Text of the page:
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Epigenetics: The Ultimate Mystery of Inheritance

Overview

Time to worry again?our lifestyle choices do impact our genetic code and that of our children (and even grandchildren!).
"The potential is staggering. . . . The age of epigenetics has arrived."?Time, January 2010
Epigenetic means "on the gene," and the term refers to the recent discovery that stress in the environment can impact an individual's physiology so deeply that those biological scars are actually inherited by the next several ...

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Overview

Time to worry again—our lifestyle choices do impact our genetic code and that of our children (and even grandchildren!).
"The potential is staggering. . . . The age of epigenetics has arrived."—Time, January 2010
Epigenetic means "on the gene," and the term refers to the recent discovery that stress in the environment can impact an individual's physiology so deeply that those biological scars are actually inherited by the next several generations. For instance, a recent study has shown that men who started smoking before puberty caused their sons to have significantly higher rates of obesity. And obesity is just the tip of the iceberg—many researchers believe that epigenetics holds the key to understanding cancer, Alzheimer's, schizophrenia, autism, and diabetes.Epigenetics is the first book for general readers on this fascinating and important topic. The book is driven by stories such as the Dutch famine of World War II, José Canseco and steroids, the breeding of mules and hinnies, Tazmanian devils and contagious cancer, and more.

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Editorial Reviews

From Barnes & Noble

Epigenetics can be defined as the science of gene expression, but that simply description conceals what might be the most exciting research field of the future. In recent years, scientists have discovered that stress in the environment can impact an individual's physiology so deeply that these biological scars can be inherited by subsequent generations. These scars don't alter a parent's DNA, but they can nevertheless inflict damage on children and, perhaps, children's children. Many researchers, in fact, believe that epigenetics might help us understand afflictions including cancer, Alzheimer's, schizophrenia, autism, and diabetes. Cutting-edge science adeptly explained.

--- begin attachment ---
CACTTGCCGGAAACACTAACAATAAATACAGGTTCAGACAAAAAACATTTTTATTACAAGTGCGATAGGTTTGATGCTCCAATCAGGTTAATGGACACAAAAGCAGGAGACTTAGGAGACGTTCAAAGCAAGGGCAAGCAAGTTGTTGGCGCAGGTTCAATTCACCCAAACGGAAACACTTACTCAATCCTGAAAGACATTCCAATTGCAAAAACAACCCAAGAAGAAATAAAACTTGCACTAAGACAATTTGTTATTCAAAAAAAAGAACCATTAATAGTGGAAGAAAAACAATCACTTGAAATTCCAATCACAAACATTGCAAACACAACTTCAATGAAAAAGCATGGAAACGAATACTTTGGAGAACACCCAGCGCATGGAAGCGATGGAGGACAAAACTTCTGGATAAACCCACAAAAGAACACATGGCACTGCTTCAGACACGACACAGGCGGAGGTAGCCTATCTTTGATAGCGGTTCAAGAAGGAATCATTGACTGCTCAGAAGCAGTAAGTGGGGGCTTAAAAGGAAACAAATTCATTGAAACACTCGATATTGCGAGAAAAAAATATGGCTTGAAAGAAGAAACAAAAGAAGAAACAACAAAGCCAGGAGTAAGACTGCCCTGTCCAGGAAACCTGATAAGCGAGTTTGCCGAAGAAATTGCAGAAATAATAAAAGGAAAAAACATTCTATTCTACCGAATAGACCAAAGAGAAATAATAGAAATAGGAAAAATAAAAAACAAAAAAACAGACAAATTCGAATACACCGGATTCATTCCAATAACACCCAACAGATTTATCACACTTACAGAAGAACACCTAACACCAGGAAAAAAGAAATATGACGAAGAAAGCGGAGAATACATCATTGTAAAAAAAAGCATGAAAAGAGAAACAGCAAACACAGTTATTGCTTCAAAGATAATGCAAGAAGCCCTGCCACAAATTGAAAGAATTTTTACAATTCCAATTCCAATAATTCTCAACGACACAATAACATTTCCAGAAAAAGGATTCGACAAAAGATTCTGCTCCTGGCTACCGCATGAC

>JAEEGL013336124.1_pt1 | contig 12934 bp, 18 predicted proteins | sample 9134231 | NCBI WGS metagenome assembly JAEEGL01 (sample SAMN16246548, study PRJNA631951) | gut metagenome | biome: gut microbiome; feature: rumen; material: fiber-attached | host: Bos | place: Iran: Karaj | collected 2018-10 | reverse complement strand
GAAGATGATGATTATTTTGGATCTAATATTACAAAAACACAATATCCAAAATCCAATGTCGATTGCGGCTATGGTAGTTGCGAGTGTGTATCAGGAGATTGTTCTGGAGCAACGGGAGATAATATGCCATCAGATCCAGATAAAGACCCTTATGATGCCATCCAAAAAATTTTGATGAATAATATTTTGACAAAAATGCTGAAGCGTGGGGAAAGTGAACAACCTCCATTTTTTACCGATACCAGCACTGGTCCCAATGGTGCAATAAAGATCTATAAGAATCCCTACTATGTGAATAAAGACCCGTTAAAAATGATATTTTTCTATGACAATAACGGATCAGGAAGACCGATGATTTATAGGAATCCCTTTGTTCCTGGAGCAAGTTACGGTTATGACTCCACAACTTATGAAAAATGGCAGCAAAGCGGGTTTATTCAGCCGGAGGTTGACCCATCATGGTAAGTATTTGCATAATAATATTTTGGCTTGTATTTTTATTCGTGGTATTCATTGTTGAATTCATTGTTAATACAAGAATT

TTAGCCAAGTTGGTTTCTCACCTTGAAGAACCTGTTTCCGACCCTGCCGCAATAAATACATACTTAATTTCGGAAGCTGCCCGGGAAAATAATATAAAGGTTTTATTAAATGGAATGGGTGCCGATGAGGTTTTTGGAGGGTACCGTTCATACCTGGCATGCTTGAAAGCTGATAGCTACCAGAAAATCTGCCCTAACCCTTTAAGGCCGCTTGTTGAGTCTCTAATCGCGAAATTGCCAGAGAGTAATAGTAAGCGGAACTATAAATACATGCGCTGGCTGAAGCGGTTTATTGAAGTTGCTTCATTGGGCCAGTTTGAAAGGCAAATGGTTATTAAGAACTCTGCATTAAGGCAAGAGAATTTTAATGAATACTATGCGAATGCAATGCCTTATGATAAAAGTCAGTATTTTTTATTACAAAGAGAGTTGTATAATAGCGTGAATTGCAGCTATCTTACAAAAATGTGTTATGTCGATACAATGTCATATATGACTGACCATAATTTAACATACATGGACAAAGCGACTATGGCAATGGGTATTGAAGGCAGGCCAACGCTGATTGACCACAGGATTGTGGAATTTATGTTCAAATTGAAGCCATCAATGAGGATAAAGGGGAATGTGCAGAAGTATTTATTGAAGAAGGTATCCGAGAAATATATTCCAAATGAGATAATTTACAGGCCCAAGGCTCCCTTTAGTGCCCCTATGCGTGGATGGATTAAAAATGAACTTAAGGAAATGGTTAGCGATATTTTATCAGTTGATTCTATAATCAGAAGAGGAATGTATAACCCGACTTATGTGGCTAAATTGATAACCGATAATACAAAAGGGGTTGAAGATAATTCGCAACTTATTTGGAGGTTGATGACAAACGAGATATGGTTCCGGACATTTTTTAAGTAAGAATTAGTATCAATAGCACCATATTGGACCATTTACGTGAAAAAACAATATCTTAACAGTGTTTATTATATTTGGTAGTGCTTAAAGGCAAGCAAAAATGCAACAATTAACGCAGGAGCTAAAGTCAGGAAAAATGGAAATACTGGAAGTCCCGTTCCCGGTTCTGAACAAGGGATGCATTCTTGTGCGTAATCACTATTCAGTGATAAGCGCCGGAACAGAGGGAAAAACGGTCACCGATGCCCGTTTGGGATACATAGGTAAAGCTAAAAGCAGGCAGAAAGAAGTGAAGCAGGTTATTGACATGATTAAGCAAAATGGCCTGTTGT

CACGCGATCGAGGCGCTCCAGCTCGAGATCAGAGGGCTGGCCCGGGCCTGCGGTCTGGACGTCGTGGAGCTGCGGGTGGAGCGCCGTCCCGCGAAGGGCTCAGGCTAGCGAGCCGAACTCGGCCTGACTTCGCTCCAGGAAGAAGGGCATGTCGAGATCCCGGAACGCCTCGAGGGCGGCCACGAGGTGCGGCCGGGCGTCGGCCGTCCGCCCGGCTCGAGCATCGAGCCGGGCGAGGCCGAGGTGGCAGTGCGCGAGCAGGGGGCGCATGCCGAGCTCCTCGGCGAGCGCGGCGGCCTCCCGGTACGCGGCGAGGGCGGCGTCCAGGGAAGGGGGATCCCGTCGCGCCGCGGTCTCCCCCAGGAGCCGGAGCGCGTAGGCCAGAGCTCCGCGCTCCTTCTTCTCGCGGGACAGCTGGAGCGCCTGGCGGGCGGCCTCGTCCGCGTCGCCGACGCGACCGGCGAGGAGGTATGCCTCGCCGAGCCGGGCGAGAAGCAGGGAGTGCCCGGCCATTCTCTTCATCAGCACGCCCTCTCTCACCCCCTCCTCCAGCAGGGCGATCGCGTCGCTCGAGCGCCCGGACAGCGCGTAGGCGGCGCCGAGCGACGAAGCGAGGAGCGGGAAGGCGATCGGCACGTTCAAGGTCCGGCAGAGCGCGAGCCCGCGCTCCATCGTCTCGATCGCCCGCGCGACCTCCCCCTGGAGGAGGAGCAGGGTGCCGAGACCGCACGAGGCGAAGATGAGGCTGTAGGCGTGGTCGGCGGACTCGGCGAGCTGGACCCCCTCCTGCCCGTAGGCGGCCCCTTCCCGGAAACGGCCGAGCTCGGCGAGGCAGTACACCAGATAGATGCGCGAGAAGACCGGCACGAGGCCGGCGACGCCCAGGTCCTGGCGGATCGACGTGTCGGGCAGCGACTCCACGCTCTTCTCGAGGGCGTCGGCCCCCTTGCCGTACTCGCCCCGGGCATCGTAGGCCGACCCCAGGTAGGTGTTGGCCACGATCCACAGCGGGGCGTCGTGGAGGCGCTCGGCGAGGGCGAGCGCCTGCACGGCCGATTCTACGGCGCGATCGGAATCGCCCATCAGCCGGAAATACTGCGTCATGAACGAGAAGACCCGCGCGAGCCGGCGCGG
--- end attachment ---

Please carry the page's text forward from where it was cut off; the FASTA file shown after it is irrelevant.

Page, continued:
Kirkus Reviews

Science writer Francis (Why Men Won't Ask for Directions, 2003) sets out to dethrone the notion that genes are the "directors" of the "plays" that are our lives, orchestrating our development and determining our risk for disease and sundry physical and behavioral traits.

Yes, genes are important, writes the author, but they are subject to regulation by forces that can turn them on or off, sometimes for a lifetime, sometimes across generations. These forces can come via the cell housing of the genes, other parts of the body or the environment, in each instance initiating the actions of chemicals that bind (or unbind) one or more parts of a gene, preventing (or activating) its transcription. This is an "epigenetic" process—epigenetics is the science that studies the ways in which DNA can undergo long-term regulatorychanges that do not involve mutations of the genes themselves. To illustrate, Francis provides a dizzying array of examples, which can be distracting. Do we really need the entire plot of The Deer Hunter to explain how each character's presumed early-life stress determines reactions to combat? The point is that stress, particularly chronic stress in utero, can reset an individual's stress barometer to ultrasensitivity, with unhealthy long-term consequences. Other early-life examples include the effects of maternal malnutrition and the bizarre consequences, including shrunken testicles, resulting from long-term anabolic steroid use. But it's not only hormones that affect gene regulation. Epigenetic processes can occur randomly and sometimes be reversed. There is also the phenomenon of imprinting, by which offspring can vary dramatically depending on whether the genes activated derive from the father or the mother. Emerging cancer studies also indicate that epigenetic events may spur progression as well as spontaneous remissions.

In his zeal, Francis provides a primer of a new science that will please some readers; others may want—and can expect—more in-depth accounts to come.

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Product Details

  • ISBN-13: 9780393070057
  • Publisher: Norton, W. W. & Company, Inc.
  • Publication date: 6/13/2011
  • Pages: 234
  • Sales rank: 741,459
  • Product dimensions: 6.30 (w) x 9.30 (h) x 1.10 (d)

Meet the Author

Richard C. Francis is a science journalist with a PhD in neurobiology and behavior from Stony Brook University. He is the author of Epigenetics and other books. He lives in Brooklyn, New York.

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Sort by: Showing 1 Customer Reviews
  • Anonymous

    Posted March 19, 2012

    Not for the scientist

    As a biochemist, I was hoping this book would be a useful catch-up on a subject that has interested me for years. However, it is too diluted for my knowledge level. Francis uses very elaborate metaphors and I forget that I'm supposed to be reading about genetics. However, the non-scientist will probably find the metaphors helpful in understanding a complex subject while appreciating the added entertainment value.

    1 out of 1 people found this review helpful.

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